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Nitro weans Acrobat users off Adobe, into the cloud

Phil Wainewright Profile picture for user pwainewright February 9, 2014
A fast-growing startup offering an alternative to Acrobat aims to help enterprises take documents off the desk and into the cloud

Man with papers © Tom Wang -
The success of PDF as a universal file format for sharing documents electronically has been a lucrative money-spinner for its creator Adobe, which sells its Acrobat PDF authoring software at a premium price point.

But in doing so, it restricts the numbers of people with the means to edit and manipulate PDF documents. What you might call the 'Acrobat tax' is restricting the format's potential — even though Adobe released the specification as an open standard in 2008, cementing the presence of 'save to PDF' functionality in many applications, including Microsoft Office and Google Chrome.

That opens opportunities for challengers, including Nitro, a startup founded in Australia in 2005. It claims its significantly lower priced PDF authoring product is now Acrobat's largest competitor, with 8 million users and 400,000 business customers worldwide.

Founded in Melbourne, Australia, in 2005, the company moved its headquarters to San Francisco in 2009 and has a development team in Slovakia. It recently opened its EMEA office in Dublin, the prelude to my meeting last week in London with founder and CEO Sam Chandler, a 32-year-old entrepreneur for whom Nitro is his third venture (he launched his first aged 16).

Widespread deployment

Sam Chandler
Sam Chandler, Nitro

The key to Nitro's rapid growth is a determination to give businesses a tool to use PDF documents as a platform for enterprise-wide teamwork, Chandler told me:

"Our view was the majority of people around the world were just viewing documents rather than collaborating with them."

The high licensing cost in particular was preventing widespread deployment, which Nitro encourages with bulk discounts for enterprise-wide licensing:

"We completely replace Acrobat and we're usually also being deployed to everyone else ... to get to the entire organization with those capabilities."

Since October last year, Nitro has added a new capability that helps those users move their PDF documents into the cloud and collaborate on them there. This opens up new ways of working, said Chandler:

"Our view is that PDFs are great but even better is smart documents in the browser.

"There's no one else out there that has both ends covered in the way that we do ... We have that existing way you work as well as the new way."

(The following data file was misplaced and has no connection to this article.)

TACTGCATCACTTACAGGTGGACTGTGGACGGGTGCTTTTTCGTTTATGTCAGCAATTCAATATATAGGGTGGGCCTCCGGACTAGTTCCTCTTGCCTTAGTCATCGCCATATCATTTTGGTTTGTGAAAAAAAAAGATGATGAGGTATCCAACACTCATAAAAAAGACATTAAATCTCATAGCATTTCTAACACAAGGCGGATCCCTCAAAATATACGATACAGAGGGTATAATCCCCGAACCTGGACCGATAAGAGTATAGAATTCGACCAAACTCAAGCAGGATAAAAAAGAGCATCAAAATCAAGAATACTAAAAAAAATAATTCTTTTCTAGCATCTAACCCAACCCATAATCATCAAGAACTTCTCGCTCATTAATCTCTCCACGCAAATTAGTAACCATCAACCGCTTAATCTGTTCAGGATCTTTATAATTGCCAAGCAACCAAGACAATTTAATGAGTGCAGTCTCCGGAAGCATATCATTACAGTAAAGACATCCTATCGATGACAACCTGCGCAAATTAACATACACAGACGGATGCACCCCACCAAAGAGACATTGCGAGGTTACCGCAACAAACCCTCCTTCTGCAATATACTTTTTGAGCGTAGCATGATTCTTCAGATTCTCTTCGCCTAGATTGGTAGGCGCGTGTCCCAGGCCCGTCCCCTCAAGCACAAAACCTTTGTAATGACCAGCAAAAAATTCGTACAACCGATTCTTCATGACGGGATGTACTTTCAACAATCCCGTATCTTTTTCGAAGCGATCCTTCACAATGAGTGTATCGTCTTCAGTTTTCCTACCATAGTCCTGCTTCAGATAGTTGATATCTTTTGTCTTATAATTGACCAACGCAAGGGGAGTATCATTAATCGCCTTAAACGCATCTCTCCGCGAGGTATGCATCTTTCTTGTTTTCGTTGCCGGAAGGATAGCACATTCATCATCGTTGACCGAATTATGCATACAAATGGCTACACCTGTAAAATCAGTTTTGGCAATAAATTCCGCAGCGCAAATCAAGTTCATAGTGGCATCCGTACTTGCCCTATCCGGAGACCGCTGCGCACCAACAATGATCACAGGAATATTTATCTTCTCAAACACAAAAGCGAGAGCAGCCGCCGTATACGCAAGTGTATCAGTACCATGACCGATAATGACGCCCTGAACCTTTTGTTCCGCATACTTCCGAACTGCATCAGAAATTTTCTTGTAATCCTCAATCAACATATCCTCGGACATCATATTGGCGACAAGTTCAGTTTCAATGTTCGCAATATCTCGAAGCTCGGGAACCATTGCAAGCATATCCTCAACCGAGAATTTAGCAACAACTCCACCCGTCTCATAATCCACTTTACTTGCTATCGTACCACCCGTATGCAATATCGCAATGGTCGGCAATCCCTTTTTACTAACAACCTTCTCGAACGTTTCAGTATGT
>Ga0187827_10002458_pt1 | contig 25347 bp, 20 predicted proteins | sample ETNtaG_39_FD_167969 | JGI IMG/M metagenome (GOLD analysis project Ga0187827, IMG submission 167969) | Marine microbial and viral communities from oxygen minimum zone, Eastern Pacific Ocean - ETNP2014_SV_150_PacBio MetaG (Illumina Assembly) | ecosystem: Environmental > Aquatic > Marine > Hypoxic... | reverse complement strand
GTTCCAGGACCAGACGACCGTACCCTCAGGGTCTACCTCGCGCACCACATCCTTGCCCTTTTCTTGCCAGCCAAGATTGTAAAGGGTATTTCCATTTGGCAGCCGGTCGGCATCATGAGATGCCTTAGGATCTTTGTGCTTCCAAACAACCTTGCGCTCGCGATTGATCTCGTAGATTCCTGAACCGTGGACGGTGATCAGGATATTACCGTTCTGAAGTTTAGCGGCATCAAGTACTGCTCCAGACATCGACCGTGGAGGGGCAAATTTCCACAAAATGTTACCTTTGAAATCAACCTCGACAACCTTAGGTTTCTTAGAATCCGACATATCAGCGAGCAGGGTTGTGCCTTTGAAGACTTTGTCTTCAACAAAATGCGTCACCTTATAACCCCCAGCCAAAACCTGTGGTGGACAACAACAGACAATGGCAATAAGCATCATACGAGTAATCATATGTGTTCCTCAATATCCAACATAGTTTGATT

Nitro's staple product is a desktop application that converts documents between PDF and common document formats including Word, Excel, PowerPoint and Outlook. It makes PDF files editable — including scanned documents using OCR technology — and also supports digital signatures.

Last October, the company added Nitro Cloud, an online service that provides two-way conversion and PDF editing, collaboration features such as version and usage tracking, sharing, commenting and annotating, as well as e-signing.

The launch of Nitro Cloud marks the beginning of a 'land-and-expand' strategy for the vendor. As well as its own document store, the service also connects to Dropbox and, with support for others to follow. Chandler explained:

"We want Nitro to be the place for sharing. We have to be storage agnostic, we want to be document agnostic. It shouldn't matter where you create and where you store."

Early signs are promising, with new and existing customers currently uploading around 100,000 documents to Nitro Cloud every business day, he said.

Although the majority of Nitro's customers are individual and small business buyers, it also claims nearly three-quarters of the Fortune 500. About half its users are in the US but a majority of its largest customers are in Europe, including the European Parliament, food giant Nestle, tire maker Continental and several large law firms.


Chandler believes Nitro can help its customers transition from traditional, paper-based processes to a more digital, cloud-native way of working:

"What we call the smart way is smart documents in the browser where you can track everything."

We discussed some of the absurdities of modern business life, such as the way people email PDF forms to each other which they then print out, sign — and then scan back into the computer to return via email. It was to put an end to such inefficient practices that Nitro included support for e-signing in its products.

He noted that e-signature services such as DocuSign have to work separately from the collaboration processes, whereas Nitro Cloud allows the participants to mark up the document and collaboratively edit before signature: "It's this idea that collaboration should include signing."

Many business practices have their origins in paper-based processes that have subsequently been converted to digital but otherwise remain little changed. To make the most of today's digitally connected business environment, enterprises must fundamentally overhaul those outdated processes. The big challenge they face is working out how to do so without massive disruption to existing processes.

To me, that is the huge opportunity that lies before Nitro: its ability to work with the documents and processes enterprises currently use, convert them to the PDF standard and then put them in the cloud. Chandler is well aware of this potential:

"The majority of documents begin on the desktop. We're moving to a future when documents get born in the cloud."

Definitely one to watch.

Disclosure: is a diginomica premier partner.

Image credits: Man with papers © Tom Wang -; Sam Chandler portrait courtesy of Nitro

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